“The cufflinks I had chosen for him were oval, and two millimeters larger than his usual studs. Their shiny black surface was circled by a pencil-thin line of red enamel and set with a ruby in approximately one millimetre….”
(And it went on further in the description)

In all fairness, there is obviously a contingency of people who love this series (it is number 13 – she must be doing something right?) and it is clear that the factual material in this book was well researched. However due to that amount of detail in describing scenes and historical events, it began to read more like a travelogue. There were far too many pages dedicated to descriptions and minute details for my liking. There was a lot to read about cruise ships and cultural Japan in the 1920s and it's not that it's not interesting; it's just that it took away from the of laying foundations for a strong Holmes type mystery.

“A universal characteristic of the Japanese people, I had discovered, was their energy. This industrious nation seemed never to pause”.

 The story has little action and even less serious mystery. Sentences are long and difficult to wade through and, sadly, it became a real chore to read. Due to the slow pacing of the story, I would skim parts, but truth be spoken, not miss a thing:

“A long corridor hugged the inner wall of the U, with paintings and doors on one side and windows to a formal courtyard garden on the other. A short length of side corridor across from the stairway ended in the big arched window over the portico, making the U of hallway more of a Y. This truncated corridor… .”
 (And on it went further in the description)

If you are a fan of the Mary Russell series and enjoy reading about cruising and Japan in the 1920s – at a very leisurely pace – then this is the book for you.  Readers, like myself, who are expecting to have a mystery to solve, will become impatient and bored.

For me, this book was a challenge and I would recommend abandoning ship:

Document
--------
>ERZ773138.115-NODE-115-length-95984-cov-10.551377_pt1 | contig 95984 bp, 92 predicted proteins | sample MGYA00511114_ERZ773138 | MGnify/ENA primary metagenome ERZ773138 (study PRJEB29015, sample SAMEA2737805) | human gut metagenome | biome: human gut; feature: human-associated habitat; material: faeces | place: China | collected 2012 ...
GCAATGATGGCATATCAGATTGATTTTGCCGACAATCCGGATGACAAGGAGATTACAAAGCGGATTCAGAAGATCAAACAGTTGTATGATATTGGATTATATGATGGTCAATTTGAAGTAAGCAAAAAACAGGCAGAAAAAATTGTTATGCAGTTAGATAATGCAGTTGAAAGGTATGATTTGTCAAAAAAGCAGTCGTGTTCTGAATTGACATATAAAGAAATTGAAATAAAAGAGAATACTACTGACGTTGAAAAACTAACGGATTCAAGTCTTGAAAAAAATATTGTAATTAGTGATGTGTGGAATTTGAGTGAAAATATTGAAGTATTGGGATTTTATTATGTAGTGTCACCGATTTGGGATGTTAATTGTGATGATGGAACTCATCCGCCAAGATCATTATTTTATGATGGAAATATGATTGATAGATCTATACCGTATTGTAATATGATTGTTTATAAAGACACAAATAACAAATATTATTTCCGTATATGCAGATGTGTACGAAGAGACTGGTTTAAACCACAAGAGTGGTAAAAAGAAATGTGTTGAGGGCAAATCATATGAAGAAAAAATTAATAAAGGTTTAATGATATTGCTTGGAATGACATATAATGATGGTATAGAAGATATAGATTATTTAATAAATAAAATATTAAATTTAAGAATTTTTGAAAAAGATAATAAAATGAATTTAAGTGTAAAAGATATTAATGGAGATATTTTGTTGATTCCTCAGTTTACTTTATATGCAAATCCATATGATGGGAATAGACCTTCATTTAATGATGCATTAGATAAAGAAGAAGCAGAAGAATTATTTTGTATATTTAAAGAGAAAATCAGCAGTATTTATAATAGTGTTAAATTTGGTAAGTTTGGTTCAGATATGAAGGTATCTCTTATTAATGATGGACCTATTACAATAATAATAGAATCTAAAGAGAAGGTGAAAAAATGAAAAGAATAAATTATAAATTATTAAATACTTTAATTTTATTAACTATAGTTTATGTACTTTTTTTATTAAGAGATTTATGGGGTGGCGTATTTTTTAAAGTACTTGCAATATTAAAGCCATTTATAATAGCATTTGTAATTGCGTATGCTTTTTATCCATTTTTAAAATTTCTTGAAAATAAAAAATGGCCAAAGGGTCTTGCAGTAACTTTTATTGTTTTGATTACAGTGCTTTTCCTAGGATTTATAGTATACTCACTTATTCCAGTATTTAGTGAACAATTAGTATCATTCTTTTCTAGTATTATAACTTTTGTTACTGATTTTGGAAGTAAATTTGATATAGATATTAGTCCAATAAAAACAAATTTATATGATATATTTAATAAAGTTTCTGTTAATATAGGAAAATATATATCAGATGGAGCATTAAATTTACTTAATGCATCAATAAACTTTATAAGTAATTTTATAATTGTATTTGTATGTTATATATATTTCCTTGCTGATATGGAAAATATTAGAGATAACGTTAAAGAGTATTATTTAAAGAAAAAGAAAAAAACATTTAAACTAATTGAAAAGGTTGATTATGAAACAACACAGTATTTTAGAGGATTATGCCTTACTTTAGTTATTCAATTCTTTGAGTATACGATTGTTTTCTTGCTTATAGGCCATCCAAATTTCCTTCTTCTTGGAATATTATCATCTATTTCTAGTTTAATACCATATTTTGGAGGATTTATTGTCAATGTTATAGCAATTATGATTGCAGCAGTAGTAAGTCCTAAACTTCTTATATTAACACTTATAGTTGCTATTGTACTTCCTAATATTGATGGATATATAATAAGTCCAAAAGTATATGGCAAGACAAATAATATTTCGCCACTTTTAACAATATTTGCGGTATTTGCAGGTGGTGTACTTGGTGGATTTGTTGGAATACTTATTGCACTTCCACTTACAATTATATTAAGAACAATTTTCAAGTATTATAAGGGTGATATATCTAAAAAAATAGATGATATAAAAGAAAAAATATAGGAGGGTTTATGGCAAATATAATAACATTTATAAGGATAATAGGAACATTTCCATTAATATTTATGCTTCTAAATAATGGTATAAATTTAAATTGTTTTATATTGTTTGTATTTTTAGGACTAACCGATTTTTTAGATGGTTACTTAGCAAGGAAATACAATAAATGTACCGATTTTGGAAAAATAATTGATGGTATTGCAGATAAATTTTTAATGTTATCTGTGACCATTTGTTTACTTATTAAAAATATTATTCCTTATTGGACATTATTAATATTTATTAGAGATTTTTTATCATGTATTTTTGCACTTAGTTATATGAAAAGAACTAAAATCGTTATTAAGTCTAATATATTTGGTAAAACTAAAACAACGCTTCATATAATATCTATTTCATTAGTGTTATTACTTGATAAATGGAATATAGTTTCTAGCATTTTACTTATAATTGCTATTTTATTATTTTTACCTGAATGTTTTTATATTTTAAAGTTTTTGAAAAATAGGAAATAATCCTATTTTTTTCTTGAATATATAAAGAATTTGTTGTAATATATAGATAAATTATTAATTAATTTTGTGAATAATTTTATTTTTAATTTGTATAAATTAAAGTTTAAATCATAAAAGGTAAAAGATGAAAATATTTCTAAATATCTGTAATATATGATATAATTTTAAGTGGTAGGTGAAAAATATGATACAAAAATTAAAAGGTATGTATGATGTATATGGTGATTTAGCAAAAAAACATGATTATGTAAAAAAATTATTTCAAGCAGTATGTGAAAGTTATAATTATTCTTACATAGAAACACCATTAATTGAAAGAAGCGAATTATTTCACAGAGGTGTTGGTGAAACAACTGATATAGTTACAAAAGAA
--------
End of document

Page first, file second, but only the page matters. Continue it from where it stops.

“Our initial intention, to abandon ship at the earliest opportunity, was rendered less urgent by this unexpected series of challenges”.

This review is based on a complimentary copy from the publisher and provided through NetGalley in exchange for an honest review. The quoted material may have changed in the final release.

Monday, February 23, 2015

Review: Leaving Before the Rains Come - Alexandra Fuller

Title:  Leaving Before the Rains Come

Publisher: 26th February 2015 by Random House UK, Vintage Publishing
ISBN: 9781473521032
Pages: 272 pages
How I Read It: ARC ebook
Genre: autobiography, memoir, nonfiction, relationships, African culture
My Rating:  four cups


"I believed that if I moored myself to Charlie, I would know tranquillity interspersed with organized adventure. He would stay in Zambia because he loved the romance of it. I could remain here, safely. Our lives would be the 'three rifles, supplies for a month and Mozart' of Out of Africa without the plane crashes, syphilis and Danish accent." In 1992 Alexandra Fuller embarked on a new journey, into a long, tempestuous marriage to Charlie Ross, the love of her life. In this frank, personal memoir, a sequel to Don't Let's Go To The Dogs Tonight, she charts their twenty years together, from the brutal beauty of the Zambezi to the mountains of Wyoming - the new adventures, the unexplored paths, the insurmountable obstacles ...and the many signals that they missed along the way.

My thoughts:

“The truth is, most of the things that change the course of our lives, happen in fleeting unguarded moments; grief buckling us at the knees; fear shattering through us like buckshot; love pulling us out on an unseen tide”.